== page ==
11. The Benefits of Mindfulness
I’m often reminded of the benefits of mindfulness while on the trail. This last cycle, I’ve had two days that I’d describe as anxiety-filled, related to having my latest scan. Let’s start with the good news first with the results -- most of my tumors have decreased in size, the rest are stable. We continue to lengthen the runway! Woohoo!!
My CT scan was scheduled two weeks sooner than anticipated because I’d been experiencing some weird intense breathlessness, in moments of not doing anything to warrant it. My oncologist wanted to rule out a pulmonary embolism (gasp), which I’m now at a higher risk of after my DVT, or the nodules in my lungs having grown (double-gasp)… both scenarios not ideal.
The day before the scan, I woke up feeling heavy. Not so unusual the day before a scan, but such a marked departure from how I’ve been feeling most days of late, and with an intensity that was obviously different. Over the course of the day, I tried to shake it, but felt ungrounded and mentally scattered. It’s interesting that in these moments we often try to push through, rather than giving ourselves a break. I ran late for an appointment, I just could not get myself together. Heading into it, I felt frustrated and a bit teary. I know how to do this stuff… why was today so hard?
My appointment was for acupuncture, and I thank my lucky stars daily for the quality of those in my care team. When I called to say I would be late, and was given the option to reschedule if I needed it. I almost sobbed into the phone when I said, “I really need this!” Thank you, intuition.
My acupuncturist’s nickname for me is “Superstar,” and I adore it. It’s so incredibly empowering. She has my back, and continually treats and coaches me through the ups and downs of this journey, just like the rest of Team Cass. This was definitely a down day. I described all of my thoughts and feelings around what was going on, and some of this informs where she puts her magic needles.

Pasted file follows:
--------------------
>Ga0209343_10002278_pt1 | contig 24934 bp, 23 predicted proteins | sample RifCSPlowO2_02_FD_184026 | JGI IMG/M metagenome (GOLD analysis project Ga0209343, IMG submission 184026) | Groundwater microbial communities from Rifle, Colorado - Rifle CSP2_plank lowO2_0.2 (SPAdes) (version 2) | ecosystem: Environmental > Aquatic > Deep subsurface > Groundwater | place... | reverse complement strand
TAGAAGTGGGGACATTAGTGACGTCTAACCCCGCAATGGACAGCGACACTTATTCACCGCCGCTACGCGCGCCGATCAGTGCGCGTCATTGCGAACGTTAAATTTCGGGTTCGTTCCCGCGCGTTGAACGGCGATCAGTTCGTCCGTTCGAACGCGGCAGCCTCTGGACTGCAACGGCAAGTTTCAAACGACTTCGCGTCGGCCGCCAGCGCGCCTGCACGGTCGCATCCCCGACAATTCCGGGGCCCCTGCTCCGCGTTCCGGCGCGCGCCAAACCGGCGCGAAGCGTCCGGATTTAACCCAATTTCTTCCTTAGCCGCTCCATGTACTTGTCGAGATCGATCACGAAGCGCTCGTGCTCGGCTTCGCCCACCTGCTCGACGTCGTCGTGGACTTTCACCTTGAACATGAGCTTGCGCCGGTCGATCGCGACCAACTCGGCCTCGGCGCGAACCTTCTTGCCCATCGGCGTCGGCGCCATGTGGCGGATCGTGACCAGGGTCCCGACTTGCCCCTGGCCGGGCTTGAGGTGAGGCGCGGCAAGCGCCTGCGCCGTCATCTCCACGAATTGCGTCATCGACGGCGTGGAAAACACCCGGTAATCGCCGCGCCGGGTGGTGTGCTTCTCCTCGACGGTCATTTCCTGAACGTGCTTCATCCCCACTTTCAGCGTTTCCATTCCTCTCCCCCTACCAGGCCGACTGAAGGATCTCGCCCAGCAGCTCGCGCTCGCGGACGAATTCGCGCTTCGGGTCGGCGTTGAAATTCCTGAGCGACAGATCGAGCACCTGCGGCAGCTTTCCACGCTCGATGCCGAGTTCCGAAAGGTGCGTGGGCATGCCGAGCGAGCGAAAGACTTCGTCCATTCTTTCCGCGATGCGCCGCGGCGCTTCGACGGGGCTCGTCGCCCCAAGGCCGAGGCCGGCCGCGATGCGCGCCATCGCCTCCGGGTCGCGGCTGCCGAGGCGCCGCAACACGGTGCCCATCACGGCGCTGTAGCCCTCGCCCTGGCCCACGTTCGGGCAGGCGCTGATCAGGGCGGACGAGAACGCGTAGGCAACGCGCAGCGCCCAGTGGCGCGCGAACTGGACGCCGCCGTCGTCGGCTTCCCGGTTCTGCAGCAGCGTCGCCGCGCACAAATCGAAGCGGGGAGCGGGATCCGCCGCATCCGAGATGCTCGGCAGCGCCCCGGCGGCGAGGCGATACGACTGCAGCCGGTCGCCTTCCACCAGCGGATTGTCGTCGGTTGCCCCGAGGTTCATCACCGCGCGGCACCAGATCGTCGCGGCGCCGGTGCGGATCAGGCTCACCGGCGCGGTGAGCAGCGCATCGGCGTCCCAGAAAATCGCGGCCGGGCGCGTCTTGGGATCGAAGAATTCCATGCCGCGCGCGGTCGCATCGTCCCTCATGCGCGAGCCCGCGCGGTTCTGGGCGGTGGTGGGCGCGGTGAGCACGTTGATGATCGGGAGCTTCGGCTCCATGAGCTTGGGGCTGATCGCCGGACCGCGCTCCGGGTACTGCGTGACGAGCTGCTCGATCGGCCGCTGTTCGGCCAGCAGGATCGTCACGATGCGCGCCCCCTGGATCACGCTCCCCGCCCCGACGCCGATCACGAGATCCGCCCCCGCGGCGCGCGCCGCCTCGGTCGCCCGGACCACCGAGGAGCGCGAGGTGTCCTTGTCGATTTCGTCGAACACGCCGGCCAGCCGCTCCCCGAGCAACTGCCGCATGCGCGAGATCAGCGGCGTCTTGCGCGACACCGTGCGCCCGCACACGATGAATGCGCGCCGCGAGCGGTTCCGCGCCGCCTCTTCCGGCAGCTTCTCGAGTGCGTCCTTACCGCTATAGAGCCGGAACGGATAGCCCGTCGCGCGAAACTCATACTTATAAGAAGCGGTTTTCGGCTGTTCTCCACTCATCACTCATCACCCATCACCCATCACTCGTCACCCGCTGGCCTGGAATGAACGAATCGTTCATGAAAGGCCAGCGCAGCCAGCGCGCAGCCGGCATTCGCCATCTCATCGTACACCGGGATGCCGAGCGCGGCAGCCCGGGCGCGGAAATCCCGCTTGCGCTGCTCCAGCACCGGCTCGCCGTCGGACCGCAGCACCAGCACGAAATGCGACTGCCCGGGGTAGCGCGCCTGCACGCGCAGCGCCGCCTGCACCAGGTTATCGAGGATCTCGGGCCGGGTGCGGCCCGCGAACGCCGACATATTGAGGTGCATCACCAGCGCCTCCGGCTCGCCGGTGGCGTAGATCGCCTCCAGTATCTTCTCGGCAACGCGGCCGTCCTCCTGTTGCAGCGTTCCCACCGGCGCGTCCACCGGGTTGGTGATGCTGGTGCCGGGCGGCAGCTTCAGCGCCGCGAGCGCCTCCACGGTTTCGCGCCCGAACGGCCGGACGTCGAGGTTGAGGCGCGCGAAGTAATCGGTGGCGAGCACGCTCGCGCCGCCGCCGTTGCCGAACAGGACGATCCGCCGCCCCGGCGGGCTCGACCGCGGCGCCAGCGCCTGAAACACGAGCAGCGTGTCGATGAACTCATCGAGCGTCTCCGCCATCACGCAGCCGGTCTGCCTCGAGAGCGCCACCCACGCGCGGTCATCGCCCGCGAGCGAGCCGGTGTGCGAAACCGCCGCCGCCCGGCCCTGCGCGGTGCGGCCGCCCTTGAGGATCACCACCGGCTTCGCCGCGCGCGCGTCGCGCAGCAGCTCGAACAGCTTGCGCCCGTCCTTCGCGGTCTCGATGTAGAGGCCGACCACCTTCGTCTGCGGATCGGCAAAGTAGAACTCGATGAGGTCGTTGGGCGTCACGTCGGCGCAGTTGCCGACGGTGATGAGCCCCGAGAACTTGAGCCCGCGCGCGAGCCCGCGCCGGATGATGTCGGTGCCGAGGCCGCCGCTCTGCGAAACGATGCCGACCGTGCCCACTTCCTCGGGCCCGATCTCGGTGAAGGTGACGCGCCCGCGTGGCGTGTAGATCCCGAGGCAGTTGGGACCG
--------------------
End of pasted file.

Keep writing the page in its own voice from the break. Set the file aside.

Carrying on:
My acupuncturist asked if anyone had described the path of healing to me. I asked what she meant. She doodled a graph that showed that the expectations of most is that healing is a linear path, a diagonal line from lower left to upper right on the x and y axes. In reality, it’s just not so. It looks more like a stock market graph with upticks and downticks, with hopefully an overall gain. In the terms of one CT scan, it could be a downtick, and not impactful in the overall picture. Deep exhale. The other fabulous nugget instilled during the appointment I mentioned in my post last week, that anxiety isn’t necessarily something to be overcome. Sometimes you prevail by just getting through it. And… breathlessness is a common side-effect of anemia, which is very common during chemotherapy treatment, and I was probably more hormonal during my period because of the blood thinners making it more intense. She was thrilled that I was hormonal, because hormones and periods are really important for healing and sometimes uncommon during treatment. Things aren’t always as they seem. In that appointment, we both put me back together. A little coaching on the front end, some treatment, and a break.